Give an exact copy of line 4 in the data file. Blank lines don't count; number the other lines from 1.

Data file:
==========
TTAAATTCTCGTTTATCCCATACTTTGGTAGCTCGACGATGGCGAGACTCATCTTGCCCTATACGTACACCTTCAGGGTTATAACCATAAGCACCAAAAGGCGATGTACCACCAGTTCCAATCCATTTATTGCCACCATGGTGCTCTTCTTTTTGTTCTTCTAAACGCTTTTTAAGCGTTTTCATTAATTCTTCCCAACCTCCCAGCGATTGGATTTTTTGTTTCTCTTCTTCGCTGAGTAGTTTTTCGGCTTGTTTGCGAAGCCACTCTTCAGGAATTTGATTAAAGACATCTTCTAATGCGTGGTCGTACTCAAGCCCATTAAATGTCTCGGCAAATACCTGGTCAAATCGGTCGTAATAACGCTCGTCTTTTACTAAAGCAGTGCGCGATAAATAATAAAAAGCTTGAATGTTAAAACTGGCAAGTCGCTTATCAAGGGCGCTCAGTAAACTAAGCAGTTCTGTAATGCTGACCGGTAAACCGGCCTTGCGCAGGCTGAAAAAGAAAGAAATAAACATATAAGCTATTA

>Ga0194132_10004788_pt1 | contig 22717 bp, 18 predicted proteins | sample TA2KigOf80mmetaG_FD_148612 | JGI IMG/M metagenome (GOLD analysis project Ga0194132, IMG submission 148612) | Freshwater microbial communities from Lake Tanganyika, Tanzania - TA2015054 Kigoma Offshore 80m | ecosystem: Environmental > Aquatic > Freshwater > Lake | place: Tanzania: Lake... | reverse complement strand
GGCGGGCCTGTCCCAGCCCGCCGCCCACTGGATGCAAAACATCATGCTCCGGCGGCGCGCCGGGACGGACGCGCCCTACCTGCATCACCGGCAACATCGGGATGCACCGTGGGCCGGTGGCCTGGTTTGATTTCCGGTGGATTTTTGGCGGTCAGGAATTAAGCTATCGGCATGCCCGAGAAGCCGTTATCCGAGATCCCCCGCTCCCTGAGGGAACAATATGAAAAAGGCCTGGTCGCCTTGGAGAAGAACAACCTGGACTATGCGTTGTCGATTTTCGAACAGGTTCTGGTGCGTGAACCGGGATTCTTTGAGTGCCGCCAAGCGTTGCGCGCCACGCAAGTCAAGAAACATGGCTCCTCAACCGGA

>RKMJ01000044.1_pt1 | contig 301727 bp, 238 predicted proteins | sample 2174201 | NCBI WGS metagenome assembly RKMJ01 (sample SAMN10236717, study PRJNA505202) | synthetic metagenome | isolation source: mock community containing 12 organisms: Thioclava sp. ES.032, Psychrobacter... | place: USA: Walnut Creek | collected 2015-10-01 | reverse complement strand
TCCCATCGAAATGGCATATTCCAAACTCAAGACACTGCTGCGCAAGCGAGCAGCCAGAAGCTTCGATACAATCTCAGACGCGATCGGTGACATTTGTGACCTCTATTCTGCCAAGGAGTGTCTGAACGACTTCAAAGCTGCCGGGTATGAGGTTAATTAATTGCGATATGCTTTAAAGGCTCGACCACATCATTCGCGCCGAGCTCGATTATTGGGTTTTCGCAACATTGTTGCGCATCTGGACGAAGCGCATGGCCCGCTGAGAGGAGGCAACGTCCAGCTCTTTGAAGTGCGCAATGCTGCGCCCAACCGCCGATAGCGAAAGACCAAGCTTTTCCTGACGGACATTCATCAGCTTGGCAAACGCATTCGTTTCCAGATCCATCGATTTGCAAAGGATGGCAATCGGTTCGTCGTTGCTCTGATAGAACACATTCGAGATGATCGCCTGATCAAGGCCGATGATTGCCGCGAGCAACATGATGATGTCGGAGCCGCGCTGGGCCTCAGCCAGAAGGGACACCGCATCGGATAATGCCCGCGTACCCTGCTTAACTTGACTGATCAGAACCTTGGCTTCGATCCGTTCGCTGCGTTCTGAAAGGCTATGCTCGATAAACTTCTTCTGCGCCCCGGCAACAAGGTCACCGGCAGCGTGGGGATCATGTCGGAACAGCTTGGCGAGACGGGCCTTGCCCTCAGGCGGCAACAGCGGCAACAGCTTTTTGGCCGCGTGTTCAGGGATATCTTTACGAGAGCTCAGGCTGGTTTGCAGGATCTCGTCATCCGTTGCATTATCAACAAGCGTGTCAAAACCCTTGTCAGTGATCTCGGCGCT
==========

>RKMJ01000044.1_pt1 | contig 301727 bp, 238 predicted proteins | sample 2174201 | NCBI WGS metagenome assembly RKMJ01 (sample SAMN10236717, study PRJNA505202) | synthetic metagenome | isolation source: mock community containing 12 organisms: Thioclava sp. ES.032, Psychrobacter... | place: USA: Walnut Creek | collected 2015-10-01 | reverse complement strand